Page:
New life, new rules
I may not have the use of my legs, but there’s very little I can’t do myself. I live on my own in a cottage in Westdene and I cook, I work as an online journalist for eNCA , and I do all of my own shopping – but something as simple as having a bath can take me up to three hours. I wheel myself up to the tub, get my chair at the perfect angle, before moving my bum onto the side of the bath using only my arms. Then I lower myself in, bath, and repeat the process in reverse to get out. Using the loo or getting in and out of bed are quite similar. Sometimes when I’m out shopping I have to ask fellow shoppers to pass me things from the higher shelves – quite something when I need a box of tampons and the only other person in the aisle is an older man! But I’ve learnt to speak up, say exactly what I want, and use the help that’s offered when I really need it. I’ve always been sporty and I wasn’t going to let the accident change that so, while recovering at home, I set myself challenges: today I’m going to wheel to the stop street and back. The next week I’d challenge myself to make it to the shop down the road and back – it felt good to be active again. I knew I couldn’t get back on my bike but surely I could do something? I looked into it and set my sights on wheelchair racing and hand-cycling. I do athletics training five days a week with a coach in Brixton and I rarely let anything keep me from the track. I often wheelie my way there and back, but if it’s been a tough session or it’s raining I catch a tuk-tuk. All the drivers in the area know me, so they help me get in the tuk-tuk and fold up my chair.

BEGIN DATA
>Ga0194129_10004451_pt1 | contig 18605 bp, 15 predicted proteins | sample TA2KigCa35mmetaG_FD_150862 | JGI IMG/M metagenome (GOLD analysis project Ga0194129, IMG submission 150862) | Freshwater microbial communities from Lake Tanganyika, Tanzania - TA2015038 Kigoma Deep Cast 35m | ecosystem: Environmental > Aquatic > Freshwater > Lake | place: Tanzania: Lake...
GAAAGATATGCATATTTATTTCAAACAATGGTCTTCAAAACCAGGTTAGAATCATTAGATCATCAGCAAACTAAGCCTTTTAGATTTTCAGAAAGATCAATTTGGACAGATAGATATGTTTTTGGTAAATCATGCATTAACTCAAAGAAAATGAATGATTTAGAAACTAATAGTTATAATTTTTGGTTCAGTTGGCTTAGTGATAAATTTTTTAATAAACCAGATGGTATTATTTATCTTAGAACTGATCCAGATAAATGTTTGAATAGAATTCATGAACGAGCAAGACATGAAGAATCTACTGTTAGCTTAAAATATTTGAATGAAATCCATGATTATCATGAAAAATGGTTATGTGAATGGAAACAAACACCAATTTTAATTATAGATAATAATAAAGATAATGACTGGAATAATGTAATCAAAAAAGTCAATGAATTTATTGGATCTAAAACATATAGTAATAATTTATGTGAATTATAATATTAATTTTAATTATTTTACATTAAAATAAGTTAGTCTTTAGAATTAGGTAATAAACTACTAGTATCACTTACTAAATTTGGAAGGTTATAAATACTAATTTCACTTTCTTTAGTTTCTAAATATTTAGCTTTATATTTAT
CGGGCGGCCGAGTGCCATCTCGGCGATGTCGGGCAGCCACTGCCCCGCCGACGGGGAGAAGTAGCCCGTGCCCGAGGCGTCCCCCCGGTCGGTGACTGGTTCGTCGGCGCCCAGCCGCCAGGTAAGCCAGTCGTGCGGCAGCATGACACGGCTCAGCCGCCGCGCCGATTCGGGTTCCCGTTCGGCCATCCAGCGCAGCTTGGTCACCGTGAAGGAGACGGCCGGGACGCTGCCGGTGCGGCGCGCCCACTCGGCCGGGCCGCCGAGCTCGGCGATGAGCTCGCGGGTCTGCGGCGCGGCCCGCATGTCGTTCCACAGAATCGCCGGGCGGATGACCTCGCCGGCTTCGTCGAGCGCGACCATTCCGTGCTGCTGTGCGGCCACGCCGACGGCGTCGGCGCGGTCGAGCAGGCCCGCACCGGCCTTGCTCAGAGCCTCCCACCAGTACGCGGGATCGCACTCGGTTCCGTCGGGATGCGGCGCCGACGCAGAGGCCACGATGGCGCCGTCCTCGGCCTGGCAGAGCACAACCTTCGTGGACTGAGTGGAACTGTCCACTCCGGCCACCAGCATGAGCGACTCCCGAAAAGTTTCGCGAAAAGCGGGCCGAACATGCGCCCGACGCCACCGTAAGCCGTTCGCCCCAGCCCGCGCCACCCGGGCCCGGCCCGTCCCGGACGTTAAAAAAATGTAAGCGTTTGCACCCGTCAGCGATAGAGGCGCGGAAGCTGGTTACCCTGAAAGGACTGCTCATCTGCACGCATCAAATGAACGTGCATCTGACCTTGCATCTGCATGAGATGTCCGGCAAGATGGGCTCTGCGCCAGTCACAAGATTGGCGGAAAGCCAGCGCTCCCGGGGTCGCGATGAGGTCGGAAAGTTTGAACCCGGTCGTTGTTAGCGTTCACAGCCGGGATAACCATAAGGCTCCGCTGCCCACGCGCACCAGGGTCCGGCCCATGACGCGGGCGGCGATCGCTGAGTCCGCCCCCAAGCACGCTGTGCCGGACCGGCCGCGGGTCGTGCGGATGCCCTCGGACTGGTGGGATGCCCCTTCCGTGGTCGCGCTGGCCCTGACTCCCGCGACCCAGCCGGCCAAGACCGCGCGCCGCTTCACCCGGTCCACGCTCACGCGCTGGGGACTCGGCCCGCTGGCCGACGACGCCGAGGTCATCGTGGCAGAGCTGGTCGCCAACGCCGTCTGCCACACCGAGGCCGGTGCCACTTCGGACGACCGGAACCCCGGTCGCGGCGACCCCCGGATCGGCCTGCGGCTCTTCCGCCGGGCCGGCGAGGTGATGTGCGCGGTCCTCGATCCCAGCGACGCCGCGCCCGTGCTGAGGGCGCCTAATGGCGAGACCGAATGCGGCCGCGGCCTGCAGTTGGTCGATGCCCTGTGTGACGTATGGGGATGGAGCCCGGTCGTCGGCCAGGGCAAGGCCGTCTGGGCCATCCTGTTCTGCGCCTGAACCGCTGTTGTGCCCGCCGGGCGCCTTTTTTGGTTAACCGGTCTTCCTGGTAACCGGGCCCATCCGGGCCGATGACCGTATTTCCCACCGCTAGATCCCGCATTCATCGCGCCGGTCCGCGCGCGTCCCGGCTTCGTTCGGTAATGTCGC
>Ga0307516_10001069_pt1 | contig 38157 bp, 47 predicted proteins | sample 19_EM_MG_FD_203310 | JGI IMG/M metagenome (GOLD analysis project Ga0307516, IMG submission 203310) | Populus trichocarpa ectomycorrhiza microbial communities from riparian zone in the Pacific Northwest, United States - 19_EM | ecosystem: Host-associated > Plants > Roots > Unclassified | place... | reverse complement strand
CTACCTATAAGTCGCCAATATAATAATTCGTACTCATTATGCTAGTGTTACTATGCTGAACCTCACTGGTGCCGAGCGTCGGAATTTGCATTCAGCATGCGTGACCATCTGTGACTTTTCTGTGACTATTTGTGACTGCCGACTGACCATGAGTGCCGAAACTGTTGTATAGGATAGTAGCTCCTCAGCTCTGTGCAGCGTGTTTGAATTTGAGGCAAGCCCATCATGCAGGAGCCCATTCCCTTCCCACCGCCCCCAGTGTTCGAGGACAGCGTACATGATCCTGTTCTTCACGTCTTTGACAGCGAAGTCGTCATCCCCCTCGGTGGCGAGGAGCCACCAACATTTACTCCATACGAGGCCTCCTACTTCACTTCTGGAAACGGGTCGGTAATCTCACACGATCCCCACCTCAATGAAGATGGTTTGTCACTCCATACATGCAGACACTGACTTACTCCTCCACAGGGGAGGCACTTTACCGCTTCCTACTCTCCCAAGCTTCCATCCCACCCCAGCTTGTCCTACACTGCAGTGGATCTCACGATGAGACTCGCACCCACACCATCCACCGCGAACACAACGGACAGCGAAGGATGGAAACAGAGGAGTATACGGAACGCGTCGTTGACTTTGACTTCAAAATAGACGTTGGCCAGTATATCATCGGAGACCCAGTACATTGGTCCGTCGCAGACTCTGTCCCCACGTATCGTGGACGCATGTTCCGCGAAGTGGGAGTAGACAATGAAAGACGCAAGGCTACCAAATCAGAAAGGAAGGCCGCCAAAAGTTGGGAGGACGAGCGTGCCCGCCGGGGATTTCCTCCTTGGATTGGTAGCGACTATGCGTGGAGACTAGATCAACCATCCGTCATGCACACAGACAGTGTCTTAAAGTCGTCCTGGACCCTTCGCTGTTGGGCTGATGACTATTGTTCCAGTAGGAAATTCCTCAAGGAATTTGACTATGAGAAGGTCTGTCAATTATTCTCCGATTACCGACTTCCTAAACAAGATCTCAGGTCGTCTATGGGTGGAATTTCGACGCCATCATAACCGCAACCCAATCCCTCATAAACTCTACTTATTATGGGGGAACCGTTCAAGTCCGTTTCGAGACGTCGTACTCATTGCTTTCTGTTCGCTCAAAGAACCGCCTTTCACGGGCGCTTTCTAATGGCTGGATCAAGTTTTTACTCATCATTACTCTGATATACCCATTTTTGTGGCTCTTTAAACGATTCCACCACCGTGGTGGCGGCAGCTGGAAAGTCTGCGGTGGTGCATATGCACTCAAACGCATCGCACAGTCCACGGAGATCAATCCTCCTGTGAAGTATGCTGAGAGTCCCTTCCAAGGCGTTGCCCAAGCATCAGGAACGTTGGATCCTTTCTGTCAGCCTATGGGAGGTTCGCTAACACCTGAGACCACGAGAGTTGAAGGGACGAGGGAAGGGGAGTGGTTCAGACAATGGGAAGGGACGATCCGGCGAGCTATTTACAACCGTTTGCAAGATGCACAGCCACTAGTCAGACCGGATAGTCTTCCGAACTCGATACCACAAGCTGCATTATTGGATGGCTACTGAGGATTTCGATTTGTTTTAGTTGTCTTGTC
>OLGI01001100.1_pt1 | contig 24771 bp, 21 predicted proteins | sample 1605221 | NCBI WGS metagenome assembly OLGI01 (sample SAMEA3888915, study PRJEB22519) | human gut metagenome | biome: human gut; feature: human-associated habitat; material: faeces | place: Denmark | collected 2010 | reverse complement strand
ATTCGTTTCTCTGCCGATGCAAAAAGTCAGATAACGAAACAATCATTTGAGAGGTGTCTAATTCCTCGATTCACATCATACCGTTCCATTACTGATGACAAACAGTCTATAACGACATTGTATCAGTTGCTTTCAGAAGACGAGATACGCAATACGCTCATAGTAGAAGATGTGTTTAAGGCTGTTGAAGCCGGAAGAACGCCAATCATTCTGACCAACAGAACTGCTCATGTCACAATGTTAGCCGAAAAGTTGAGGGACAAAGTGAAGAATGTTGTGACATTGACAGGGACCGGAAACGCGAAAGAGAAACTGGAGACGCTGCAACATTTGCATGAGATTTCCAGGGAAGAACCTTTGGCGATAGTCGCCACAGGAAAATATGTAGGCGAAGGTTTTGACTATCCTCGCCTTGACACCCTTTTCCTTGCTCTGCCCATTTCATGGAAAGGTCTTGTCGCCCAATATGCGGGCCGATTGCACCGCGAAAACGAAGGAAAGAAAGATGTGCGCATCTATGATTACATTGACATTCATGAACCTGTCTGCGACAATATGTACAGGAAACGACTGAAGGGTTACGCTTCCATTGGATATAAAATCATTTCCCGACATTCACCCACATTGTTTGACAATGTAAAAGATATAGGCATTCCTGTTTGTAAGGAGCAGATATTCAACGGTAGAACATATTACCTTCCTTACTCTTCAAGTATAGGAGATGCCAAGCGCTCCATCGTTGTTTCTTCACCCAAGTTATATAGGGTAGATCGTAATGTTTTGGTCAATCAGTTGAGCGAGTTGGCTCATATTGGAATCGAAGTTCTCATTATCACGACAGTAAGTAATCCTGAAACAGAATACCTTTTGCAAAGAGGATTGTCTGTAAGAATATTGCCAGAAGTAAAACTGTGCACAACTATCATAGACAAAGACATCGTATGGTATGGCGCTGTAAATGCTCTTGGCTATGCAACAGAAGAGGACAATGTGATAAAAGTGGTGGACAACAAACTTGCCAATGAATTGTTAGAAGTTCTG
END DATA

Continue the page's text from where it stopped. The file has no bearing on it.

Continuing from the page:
The right attitude
My housemates are more like family now. They keep tabs on me and make sure I don’t become a recluse, only focusing on my work or training – they even take me out clubbing! And Nozuko is still right by my side. She’s often the one who keeps me in good spirits and she doesn’t pity me or treat me any differently to before – if she thinks I’m wheeling myself too slowly she’ll tell me to hurry up. But not all my relationships escaped this phase of my life unscathed. Plenty of friends cut ties with me soon after the accident; many unfriended me on Facebook while I was still in hospital. Maybe seeing my broken body was too much to deal with, or they weren’t strong enough to stand by me. But it’s okay – when you come so close to death you realise the importance of surrounding yourself with the people that matter most.
Watch me shine
I’m chasing my dream of being the first South African female athlete to compete in both wheelchair racing and hand-cycling in the Summer Paralympics in Tokyo in 2020. There’s not much coverage on para-athletics even though we’re just as, if not more, competitive as able-bodied athletes. Funding is a constant struggle, as we often have to pay our own way to and from competitions, but I’m not going to let anything stop me – my wheels are my wings, now watch me fly.
source: Styles Star